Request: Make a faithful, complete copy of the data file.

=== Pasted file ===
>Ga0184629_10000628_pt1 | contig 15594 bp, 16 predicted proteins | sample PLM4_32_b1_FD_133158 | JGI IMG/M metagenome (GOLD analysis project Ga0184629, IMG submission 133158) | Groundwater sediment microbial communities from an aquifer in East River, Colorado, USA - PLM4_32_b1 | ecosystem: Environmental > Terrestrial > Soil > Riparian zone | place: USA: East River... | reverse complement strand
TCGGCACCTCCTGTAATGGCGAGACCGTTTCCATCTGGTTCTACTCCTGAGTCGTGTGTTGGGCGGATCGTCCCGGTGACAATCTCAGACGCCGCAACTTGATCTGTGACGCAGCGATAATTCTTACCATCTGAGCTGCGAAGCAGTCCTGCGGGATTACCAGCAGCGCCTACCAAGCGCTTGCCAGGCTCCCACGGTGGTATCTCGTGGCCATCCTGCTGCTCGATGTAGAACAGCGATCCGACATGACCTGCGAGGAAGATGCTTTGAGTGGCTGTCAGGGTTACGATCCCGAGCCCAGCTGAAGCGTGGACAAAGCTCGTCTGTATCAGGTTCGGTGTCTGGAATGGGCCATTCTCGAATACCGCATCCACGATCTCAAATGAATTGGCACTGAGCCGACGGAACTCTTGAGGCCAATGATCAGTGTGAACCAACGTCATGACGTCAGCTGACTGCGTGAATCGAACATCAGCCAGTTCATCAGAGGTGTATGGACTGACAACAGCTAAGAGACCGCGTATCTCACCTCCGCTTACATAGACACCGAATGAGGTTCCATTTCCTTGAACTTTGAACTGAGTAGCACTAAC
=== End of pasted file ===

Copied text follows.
>Ga0184629_10000628_pt1 | contig 15594 bp, 16 predicted proteins | sample PLM4_32_b1_FD_133158 | JGI IMG/M metagenome (GOLD analysis project Ga0184629, IMG submission 133158) | Groundwater sediment microbial communities from an aquifer in East River, Colorado, USA - PLM4_32_b1 | ecosystem: Environmental > Terrestrial > Soil > Riparian zone | place: USA: East River... | reverse complement strand
TCGGCACCTCCTGTAATGGCGAGACCGTTTCCATCTGGTTCTACTCCTGAGTCGTGTGTTGGGCGGATCGTCCCGGTGACAATCTCAGACGCCGCAACTTGATCTGTGACGCAGCGATAATTCTTACCATCTGAGCTGCGAAGCAGTCCTGCGGGATTACCAGCAGCGCCTACCAAGCGCTTGCCAGGCTCCCACGGTGGTATCTCGTGGCCATCCTGCTGCTCGATGTAGAACAGCGATCCGACATGACCTGCGAGGAAGATGCTTTGAGTGGCTGTCAGGGTTACGATCCCGAGCCCAGCTGAAGCGTGGACAAAGCTCGTCTGTATCAGGTTCGGTGTCTGGAATGGGCCATTCTCGAATACCGCATCCACGATCTCAAATGAATTGGCACTGAGCCGACGGAACTCTTGAGGCCAATGATCAGTGTGAACCAACGTCATGACGTCAGCTGACTGCGTGAATCGAACATCAGCCAGTTCATCAGAGGTGTATGGACTGACAACAGCTAAGAGACCGCGTATCTCACCTCCGCTTACATAGACACCGAATGAGGTTCCATTTCCTTGAACTTTGAACTGAGTAGCACTAAC